Diving solo is a worthwhile pursuit, as is flying solo, hiking solo, or sailing across the ocean solo. Feeling the wonderful freedom of being alone in a hostile environment, and also the serious responsibility you have for your own life, is a moving and meaningful individual experience.
|09-07-2011, 01:36 PM||#3 (permalink)|
Join Date: Jun 2011
Location: Mississauga, On Canada
Well, you are not going to like my opinion on this. I'm a Master certififed diver with NAUI and yup, I'm going to be another one who will not endorse solo diving. You can do what you want of course but just don't expect to get too many divers, especially those who are at the Advance Scube Diver certification level or higher, to endorse solo diving. It just goes against any of the training we've had.
|09-07-2011, 06:23 PM||#4 (permalink)|
Join Date: May 2009
Location: Windsor Ontario Canada
I took scuba classes and I was there by myself I felt like I was in grade school always the last one pick. I did not bad but most of the guys where fireman and police men and they work out several hours a day. I don't have a car and don't have a dive buddy or the money so I did not do the open water qualification.
I do most things alone including sex LOL but scuba is one thing you should not do alone. Don't you have diving bodies?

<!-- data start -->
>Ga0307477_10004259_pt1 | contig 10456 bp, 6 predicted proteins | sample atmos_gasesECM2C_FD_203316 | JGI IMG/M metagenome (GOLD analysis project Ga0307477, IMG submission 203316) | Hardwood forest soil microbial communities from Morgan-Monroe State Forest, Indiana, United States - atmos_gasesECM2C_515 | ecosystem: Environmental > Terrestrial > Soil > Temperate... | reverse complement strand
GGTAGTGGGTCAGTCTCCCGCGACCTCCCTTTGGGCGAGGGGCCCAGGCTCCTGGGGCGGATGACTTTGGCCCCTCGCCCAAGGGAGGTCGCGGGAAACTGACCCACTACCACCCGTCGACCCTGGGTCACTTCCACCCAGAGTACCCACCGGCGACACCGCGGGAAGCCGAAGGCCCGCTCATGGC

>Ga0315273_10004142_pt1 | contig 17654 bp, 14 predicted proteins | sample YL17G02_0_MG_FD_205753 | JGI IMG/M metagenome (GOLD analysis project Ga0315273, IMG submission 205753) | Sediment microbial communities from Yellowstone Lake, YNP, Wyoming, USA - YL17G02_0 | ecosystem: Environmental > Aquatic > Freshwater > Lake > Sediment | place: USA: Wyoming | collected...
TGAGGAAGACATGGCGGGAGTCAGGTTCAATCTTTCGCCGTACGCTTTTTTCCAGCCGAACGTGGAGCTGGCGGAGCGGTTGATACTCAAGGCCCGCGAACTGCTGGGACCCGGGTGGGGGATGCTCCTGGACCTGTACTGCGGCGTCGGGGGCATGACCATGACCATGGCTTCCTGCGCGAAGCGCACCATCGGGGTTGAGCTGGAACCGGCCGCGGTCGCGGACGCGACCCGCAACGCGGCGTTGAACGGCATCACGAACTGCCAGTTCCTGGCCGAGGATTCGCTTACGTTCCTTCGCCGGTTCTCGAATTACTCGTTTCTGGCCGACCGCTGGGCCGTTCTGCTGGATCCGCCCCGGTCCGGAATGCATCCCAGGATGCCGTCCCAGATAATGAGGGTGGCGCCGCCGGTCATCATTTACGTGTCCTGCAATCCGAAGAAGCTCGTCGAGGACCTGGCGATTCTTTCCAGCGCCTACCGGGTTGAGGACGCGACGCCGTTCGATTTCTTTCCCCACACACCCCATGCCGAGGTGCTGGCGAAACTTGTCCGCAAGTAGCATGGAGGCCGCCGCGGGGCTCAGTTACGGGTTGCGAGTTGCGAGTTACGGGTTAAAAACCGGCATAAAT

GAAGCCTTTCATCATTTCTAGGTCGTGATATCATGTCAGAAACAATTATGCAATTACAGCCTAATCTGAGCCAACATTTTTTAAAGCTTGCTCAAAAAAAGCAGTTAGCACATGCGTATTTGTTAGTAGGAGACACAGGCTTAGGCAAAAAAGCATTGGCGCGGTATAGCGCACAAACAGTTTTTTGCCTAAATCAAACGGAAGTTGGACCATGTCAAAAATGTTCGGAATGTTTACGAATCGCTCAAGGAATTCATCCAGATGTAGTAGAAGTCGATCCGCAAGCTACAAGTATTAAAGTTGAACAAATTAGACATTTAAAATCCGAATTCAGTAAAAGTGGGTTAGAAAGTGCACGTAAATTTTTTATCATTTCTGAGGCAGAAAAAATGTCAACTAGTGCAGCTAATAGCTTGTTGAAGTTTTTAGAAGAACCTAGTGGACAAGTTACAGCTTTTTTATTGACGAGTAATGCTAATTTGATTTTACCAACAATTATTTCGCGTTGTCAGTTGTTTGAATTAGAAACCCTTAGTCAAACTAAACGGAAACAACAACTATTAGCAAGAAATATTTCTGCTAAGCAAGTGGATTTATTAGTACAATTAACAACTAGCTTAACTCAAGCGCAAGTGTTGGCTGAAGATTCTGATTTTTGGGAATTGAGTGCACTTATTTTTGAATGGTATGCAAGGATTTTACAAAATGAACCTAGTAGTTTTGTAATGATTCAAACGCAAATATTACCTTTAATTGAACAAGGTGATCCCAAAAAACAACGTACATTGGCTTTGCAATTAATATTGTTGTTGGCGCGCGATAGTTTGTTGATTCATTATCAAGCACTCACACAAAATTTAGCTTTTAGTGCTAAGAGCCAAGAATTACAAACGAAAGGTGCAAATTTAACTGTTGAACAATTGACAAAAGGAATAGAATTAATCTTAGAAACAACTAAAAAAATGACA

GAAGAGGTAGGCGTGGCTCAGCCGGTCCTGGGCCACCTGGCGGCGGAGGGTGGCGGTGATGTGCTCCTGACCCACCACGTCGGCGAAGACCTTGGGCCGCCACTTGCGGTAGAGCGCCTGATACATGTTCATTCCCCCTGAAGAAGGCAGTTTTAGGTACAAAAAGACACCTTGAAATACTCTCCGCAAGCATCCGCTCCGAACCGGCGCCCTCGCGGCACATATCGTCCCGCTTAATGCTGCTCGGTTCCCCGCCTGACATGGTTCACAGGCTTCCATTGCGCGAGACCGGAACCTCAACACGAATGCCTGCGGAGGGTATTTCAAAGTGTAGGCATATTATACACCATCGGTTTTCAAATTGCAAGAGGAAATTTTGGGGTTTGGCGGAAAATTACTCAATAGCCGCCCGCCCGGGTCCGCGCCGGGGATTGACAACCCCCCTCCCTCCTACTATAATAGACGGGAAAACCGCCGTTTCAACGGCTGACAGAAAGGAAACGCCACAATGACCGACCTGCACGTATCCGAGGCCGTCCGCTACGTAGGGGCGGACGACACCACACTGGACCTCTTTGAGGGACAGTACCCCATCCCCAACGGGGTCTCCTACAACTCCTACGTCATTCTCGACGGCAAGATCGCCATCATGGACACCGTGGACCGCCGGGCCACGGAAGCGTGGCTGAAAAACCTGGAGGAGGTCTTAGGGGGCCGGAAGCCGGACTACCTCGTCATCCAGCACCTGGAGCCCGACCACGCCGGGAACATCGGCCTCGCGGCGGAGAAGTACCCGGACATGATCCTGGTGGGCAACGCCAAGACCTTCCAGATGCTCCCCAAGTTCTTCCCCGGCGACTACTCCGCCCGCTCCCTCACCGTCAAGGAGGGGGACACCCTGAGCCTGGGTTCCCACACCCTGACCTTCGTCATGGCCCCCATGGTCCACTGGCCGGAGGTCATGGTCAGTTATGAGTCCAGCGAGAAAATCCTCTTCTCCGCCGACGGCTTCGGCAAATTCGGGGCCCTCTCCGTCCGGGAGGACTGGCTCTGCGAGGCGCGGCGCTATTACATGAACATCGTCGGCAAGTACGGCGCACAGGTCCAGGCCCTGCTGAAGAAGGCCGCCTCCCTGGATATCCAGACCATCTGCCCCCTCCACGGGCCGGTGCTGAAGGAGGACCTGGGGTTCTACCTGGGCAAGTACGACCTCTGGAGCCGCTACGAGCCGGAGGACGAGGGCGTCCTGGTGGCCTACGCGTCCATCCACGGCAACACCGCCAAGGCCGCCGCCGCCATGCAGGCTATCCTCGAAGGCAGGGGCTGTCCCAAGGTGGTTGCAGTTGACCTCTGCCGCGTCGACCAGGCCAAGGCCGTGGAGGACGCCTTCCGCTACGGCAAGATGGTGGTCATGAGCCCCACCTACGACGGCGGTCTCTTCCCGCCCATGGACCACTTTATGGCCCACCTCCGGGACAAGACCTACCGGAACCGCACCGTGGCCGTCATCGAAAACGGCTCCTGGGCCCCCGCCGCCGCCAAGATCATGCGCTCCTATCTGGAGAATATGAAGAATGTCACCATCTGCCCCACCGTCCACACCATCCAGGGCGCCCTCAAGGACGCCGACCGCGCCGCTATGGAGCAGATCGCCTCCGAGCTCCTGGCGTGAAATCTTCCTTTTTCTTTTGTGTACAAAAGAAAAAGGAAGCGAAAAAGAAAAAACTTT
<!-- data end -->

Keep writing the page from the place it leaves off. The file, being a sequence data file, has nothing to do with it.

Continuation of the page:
|09-07-2011, 08:04 PM||#5 (permalink)|
Join Date: Oct 2009
No, I don't have any buddies. I'm not really interested in seeing fish or sunken boats. I like to hover in the water and just hang out and do my own thing. I wouldn't expect many divers to want the same things I do.
I can't see how going down solo to 10 feet, where there is a surface, in a well known area, is such a bad thing.
Anyway, it was an interesting emotional experience, and I wanted to share that.
|09-07-2011, 09:34 PM||#6 (permalink)|
Join Date: Jun 2011
Location: Mississauga, On Canada
I go on dive trips by myself usually but the divemasters are always able to set me up with others on the dive boat no problem.
|09-13-2011, 08:57 PM||#7 (permalink)|
Join Date: May 2009
Location: Windsor Ontario Canada
I remember in scuba class a story about a guy cleaning barnicals off a boat use old scuba tanks that had not been inspected in years they had rusted inside and and the partial presshure of oxygen drop so he was breathing a too high of percentage of nitrogen and he pasted out and die because he broke 2 rules. I know a lot of people don't like safety rules but they are there because someone has been injurer or has die.